Corporate insiders trade on confidential SEC probes
Most corporate investigations by the US Securities and Exchange Commission (SEC) unfold in secrecy—their proceedings privy only to the investigators, the target firms’ senior executives and their attorneys.
A study by Phillip Quinn, an associate professor of accounting and Lane A. Daley Endowed Fellow at Foster, reveals that corporate insiders often exploit the undisclosed nature of these investigations for personal gain—or to protect against personal loss.
Quinn and his co-authors—Terrence Blackburne of Oregon State University, John D. Kepler (BA 2011) of Stanford University and Daniel Taylor of the University of Pennsylvania Wharton School—analyzed recently declassified data from nearly 13,000 SEC investigations closed between 2000 and 2018. Only 19 percent of these investigations were initially disclosed to the public.
The researchers detected no evidence of abnormal trading around the opening of an SEC probe of the average non-disclosing firm. But they found a pronounced spike in insider selling among firms with investigations that subsequently led to a restatement or enforcement proceedings—actions that have a material effect on the future value of a firm.
“Moreover,” Quinn says, “we find that abnormal selloff at the outset of the investigation allows insiders to avoid significant losses.”
This is because investigations that find irregularities often lead to changes in a firm’s market value over the short term. So, senior executives dump shares before anyone else gets wind that there is something amiss for the SEC to discover.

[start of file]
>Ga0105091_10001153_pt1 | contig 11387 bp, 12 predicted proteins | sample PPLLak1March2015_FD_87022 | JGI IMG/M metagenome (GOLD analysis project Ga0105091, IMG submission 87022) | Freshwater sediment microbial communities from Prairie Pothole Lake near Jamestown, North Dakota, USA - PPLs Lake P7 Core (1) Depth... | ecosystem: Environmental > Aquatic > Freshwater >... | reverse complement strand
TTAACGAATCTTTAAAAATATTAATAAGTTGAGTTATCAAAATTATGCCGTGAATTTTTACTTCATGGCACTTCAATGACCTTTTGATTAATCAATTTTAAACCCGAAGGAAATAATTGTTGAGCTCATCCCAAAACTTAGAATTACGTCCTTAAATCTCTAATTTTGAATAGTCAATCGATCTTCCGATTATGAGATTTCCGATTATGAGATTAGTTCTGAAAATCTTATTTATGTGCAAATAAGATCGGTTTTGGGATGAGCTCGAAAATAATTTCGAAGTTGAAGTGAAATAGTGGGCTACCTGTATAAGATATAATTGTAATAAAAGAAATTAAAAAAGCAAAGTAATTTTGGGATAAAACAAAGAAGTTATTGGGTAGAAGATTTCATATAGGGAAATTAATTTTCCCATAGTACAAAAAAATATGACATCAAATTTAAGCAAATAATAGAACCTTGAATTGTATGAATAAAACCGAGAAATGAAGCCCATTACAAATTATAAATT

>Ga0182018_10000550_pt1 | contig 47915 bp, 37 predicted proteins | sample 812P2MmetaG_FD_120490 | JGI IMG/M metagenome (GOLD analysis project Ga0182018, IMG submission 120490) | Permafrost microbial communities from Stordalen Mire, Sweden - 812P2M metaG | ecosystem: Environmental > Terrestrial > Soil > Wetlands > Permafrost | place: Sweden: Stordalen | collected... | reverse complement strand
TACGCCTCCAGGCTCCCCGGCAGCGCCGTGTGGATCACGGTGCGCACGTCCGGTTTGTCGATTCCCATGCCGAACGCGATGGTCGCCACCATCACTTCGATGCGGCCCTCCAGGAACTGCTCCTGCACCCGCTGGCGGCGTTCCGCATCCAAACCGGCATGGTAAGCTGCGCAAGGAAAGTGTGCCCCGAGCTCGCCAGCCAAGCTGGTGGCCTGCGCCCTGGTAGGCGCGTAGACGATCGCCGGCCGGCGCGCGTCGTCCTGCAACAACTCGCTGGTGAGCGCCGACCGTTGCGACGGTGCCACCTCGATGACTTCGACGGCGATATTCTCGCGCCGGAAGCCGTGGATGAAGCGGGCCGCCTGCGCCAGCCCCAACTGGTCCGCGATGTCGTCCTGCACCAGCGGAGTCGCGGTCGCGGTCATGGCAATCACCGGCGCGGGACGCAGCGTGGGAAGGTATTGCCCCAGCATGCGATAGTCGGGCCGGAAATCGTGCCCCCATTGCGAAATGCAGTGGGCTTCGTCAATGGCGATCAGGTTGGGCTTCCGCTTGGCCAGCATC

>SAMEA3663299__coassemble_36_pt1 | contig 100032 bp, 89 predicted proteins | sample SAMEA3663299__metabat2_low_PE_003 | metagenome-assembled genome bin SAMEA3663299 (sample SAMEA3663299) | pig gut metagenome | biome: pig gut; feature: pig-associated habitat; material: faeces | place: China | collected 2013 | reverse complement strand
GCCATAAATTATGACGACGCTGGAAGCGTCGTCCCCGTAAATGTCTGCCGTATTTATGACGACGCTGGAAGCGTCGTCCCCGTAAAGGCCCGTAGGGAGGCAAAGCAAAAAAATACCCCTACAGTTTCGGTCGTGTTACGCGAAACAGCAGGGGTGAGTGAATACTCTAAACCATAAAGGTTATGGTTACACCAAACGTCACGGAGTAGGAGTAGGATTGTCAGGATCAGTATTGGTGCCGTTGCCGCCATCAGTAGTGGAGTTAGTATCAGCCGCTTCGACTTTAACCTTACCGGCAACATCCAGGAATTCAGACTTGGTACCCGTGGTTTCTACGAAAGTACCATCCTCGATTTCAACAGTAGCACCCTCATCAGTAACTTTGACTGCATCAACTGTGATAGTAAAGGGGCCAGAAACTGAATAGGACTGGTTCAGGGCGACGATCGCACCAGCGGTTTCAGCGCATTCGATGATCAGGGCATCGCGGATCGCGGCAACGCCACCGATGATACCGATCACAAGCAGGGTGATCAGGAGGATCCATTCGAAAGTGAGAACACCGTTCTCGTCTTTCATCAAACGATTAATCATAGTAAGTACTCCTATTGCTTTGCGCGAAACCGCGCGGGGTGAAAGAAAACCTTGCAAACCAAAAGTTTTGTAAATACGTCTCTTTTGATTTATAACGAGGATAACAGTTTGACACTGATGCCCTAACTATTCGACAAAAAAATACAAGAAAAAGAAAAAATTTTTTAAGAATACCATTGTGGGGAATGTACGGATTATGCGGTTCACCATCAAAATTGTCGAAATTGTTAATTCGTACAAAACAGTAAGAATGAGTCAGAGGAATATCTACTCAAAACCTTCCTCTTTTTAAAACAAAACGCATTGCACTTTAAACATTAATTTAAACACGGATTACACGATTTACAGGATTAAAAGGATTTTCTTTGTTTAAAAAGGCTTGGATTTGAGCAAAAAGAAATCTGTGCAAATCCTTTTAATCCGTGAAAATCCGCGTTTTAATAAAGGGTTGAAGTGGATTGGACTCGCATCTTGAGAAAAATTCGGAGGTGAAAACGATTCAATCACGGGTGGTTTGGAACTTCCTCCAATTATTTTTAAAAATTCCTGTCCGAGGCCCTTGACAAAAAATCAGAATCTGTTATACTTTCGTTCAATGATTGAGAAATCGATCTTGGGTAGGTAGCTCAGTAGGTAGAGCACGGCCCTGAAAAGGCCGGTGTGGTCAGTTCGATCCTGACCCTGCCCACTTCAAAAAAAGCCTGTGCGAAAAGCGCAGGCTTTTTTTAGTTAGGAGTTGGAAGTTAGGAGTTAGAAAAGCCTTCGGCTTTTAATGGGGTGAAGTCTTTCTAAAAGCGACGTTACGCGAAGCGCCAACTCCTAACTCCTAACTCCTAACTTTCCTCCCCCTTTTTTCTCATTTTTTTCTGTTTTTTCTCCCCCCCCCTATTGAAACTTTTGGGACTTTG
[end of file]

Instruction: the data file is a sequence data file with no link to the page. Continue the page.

Based on this new evidence, Quinn and his co-authors advise regulators to:
- scrutinize securities trading by corporate insiders during undisclosed investigations, and
- consider issuing a set of rules on whether and when a regulatory investigation is considered sufficiently material that it would trigger mandatory disclosure.
They suggest that corporate boards revisit their “disclose or abstain” rules, which may be failing to consistently govern officers’ and directors’ fiduciary duty during active regulatory investigations.
And, given the economic materiality of most SEC probes, they urge firms that choose not to disclose an investigation to oblige their executives and directors with knowledge of the investigation to refrain from trading.
“Our findings highlight the need for insider trading policies that restrict the trades of key personnel during ongoing investigations,” Quinn says.
“Undisclosed SEC Investigations” was published in the June 2021 issue of Management Science. It has received an Outstanding Paper Award from the Jacobs Levy Center at the Wharton School of Business at the University of Pennsylvania.